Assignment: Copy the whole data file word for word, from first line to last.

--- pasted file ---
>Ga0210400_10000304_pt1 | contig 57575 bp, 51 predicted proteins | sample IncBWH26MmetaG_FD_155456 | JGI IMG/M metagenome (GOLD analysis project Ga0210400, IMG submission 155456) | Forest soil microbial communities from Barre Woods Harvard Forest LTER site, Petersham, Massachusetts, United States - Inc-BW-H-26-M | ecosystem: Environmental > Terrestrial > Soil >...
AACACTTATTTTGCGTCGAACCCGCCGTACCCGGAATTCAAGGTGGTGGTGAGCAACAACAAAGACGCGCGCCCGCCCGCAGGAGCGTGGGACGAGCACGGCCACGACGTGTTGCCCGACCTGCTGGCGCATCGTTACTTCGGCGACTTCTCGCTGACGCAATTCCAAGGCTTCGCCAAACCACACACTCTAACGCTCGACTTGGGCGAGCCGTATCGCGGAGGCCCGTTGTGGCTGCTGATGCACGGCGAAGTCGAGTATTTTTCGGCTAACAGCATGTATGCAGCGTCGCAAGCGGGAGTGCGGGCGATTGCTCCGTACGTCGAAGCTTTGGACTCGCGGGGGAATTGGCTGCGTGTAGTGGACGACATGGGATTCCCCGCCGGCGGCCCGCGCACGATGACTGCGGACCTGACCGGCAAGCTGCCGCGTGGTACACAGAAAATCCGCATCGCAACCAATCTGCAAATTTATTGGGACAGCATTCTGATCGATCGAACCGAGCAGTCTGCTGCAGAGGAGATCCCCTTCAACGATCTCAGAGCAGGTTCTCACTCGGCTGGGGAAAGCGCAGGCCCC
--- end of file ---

>Ga0210400_10000304_pt1 | contig 57575 bp, 51 predicted proteins | sample IncBWH26MmetaG_FD_155456 | JGI IMG/M metagenome (GOLD analysis project Ga0210400, IMG submission 155456) | Forest soil microbial communities from Barre Woods Harvard Forest LTER site, Petersham, Massachusetts, United States - Inc-BW-H-26-M | ecosystem: Environmental > Terrestrial > Soil >...
AACACTTATTTTGCGTCGAACCCGCCGTACCCGGAATTCAAGGTGGTGGTGAGCAACAACAAAGACGCGCGCCCGCCCGCAGGAGCGTGGGACGAGCACGGCCACGACGTGTTGCCCGACCTGCTGGCGCATCGTTACTTCGGCGACTTCTCGCTGACGCAATTCCAAGGCTTCGCCAAACCACACACTCTAACGCTCGACTTGGGCGAGCCGTATCGCGGAGGCCCGTTGTGGCTGCTGATGCACGGCGAAGTCGAGTATTTTTCGGCTAACAGCATGTATGCAGCGTCGCAAGCGGGAGTGCGGGCGATTGCTCCGTACGTCGAAGCTTTGGACTCGCGGGGGAATTGGCTGCGTGTAGTGGACGACATGGGATTCCCCGCCGGCGGCCCGCGCACGATGACTGCGGACCTGACCGGCAAGCTGCCGCGTGGTACACAGAAAATCCGCATCGCAACCAATCTGCAAATTTATTGGGACAGCATTCTGATCGATCGAACCGAGCAGTCTGCTGCAGAGGAGATCCCCTTCAACGATCTCAGAGCAGGTTCTCACTCGGCTGGGGAAAGCGCAGGCCCC